The threat

With only 9,000 to 12,000 cheetahs left in the wild, this magnificent species has become critically endangered due to loss of habitat and cheetah-human conflict. Conflict occurs when cheetahs are wrongly blamed for livestock losses and subsequently killed by angry farmers.

How we help

Australia Zoo Wildlife Warriors is working in partnership with De Wildt Cheetah and Wildlife Trust and Cheetah Outreach, both located in South Africa. Australia Zoo Wildlife Warriors works with each organisation to support cheetah releases, tracking, monitoring and local education to reduce the cheetah-human conflict.

Through vital research and the facilitation of a cheetah tracking program, De Wildt and Cheetah Outreach have found that the cheetah is a nomadic animal and often only crosses the same property once every two weeks, proving to farmers that a cheetah may not even be in the area when their livestock has been killed.

This information is helping to change the tide and is producing a number of ‘cheetah friendly' farmers. In exchange for a small fee, these friendly farmers contact De Wildt when a cheetah is located on their property, and rather than killing the animal, they assist De Wildt to capture and relocate the cheetah to a safe area.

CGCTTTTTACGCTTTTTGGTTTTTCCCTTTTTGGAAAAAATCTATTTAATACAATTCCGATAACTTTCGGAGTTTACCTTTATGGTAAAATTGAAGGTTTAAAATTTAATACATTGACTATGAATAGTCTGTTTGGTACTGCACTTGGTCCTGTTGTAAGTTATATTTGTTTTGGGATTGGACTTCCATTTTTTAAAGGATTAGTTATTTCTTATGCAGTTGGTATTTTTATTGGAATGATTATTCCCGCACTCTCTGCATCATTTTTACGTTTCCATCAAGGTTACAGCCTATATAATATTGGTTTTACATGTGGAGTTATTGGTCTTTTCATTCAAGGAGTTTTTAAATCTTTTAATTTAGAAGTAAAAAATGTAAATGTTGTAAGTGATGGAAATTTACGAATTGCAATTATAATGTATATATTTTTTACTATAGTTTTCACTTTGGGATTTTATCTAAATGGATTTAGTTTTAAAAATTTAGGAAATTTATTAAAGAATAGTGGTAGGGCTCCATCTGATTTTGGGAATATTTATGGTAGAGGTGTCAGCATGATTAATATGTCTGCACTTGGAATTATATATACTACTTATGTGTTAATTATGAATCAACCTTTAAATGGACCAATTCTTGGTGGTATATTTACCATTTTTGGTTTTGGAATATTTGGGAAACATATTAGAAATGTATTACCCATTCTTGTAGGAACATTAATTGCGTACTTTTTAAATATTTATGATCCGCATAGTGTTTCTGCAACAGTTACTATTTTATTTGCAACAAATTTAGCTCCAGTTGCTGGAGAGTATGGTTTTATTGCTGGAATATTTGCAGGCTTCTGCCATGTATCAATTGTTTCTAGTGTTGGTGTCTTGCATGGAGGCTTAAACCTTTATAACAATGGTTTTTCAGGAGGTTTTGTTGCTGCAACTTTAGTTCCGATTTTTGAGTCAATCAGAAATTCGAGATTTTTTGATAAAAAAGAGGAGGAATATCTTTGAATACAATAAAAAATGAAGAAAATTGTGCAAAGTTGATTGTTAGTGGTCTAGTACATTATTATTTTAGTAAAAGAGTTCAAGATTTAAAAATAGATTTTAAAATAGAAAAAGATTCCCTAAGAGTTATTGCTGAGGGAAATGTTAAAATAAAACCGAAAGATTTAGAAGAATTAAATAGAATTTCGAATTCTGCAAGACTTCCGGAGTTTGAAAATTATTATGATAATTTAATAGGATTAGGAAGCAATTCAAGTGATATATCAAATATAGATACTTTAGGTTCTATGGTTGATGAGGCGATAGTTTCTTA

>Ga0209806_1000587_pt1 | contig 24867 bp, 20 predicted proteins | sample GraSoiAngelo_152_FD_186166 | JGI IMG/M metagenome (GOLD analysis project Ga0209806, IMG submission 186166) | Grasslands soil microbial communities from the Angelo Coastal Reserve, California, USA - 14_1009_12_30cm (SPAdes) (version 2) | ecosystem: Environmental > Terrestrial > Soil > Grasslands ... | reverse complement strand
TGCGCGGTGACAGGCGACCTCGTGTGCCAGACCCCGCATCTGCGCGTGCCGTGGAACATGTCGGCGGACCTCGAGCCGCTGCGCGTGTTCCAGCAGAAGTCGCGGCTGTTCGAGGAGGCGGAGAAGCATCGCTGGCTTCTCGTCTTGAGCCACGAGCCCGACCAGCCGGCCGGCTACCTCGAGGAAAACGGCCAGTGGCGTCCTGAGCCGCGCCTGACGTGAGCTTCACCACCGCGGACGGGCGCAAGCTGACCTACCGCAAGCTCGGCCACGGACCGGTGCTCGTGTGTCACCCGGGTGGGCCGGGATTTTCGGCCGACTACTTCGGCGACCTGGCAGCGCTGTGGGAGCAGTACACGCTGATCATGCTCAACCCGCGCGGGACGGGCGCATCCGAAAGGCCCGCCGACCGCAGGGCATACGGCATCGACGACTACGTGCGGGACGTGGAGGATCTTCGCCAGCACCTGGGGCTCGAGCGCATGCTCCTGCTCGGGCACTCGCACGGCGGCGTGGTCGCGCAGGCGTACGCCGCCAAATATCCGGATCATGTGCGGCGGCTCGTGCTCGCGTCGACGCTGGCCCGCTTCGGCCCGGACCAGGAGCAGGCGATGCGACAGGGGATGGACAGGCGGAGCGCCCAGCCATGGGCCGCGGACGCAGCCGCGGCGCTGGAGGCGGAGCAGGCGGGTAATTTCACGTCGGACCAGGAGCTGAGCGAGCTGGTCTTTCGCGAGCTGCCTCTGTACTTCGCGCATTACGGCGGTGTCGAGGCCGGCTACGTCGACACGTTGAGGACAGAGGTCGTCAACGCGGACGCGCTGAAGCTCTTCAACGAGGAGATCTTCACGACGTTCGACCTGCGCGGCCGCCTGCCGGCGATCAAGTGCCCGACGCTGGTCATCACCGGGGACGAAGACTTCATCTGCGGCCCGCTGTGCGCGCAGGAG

To date, De Wildt Cheetah and Wildlife Trust have successfully relocated over one hundred wild cheetah. The cheetah are fitted with a radio collar and tracking system, which send SMS messages containing regular location reports and updates, allowing us to further learn about the habits of this magnificent creature.

Funds raised through Australia Zoo Wildlife Warriors also support the Anatolian Shepherd Dog Program, a non-lethal method of managing predators and promoting a much happier co-existence between cheetah and farmer.

The Anatolian Shepherd Dog Program provides farmers with an Anatolian Shepherd dog, a large, noble and powerful livestock guardian. From six weeks of age, these incredibly intelligent and brave dogs are raised exclusively with their herd and trained to protect them from any prying predators. Standing at an impressive 70cm tall, their job is to bark to scare any predator that may come within close range of their flock. Being a timid and shy creature, cheetahs are quick to retreat from a barking dog, resulting in a win-win situation for both the cheetah and farmer. Farmers in South Africa can now allow their dog to guard the livestock and not be encouraged to shoot or kill the cheetah when seen in the area. This program is at no cost to the farmers.

We are proud to assist the efforts of these crucial programs in securing the future of this threatened and truly magnificent big cat.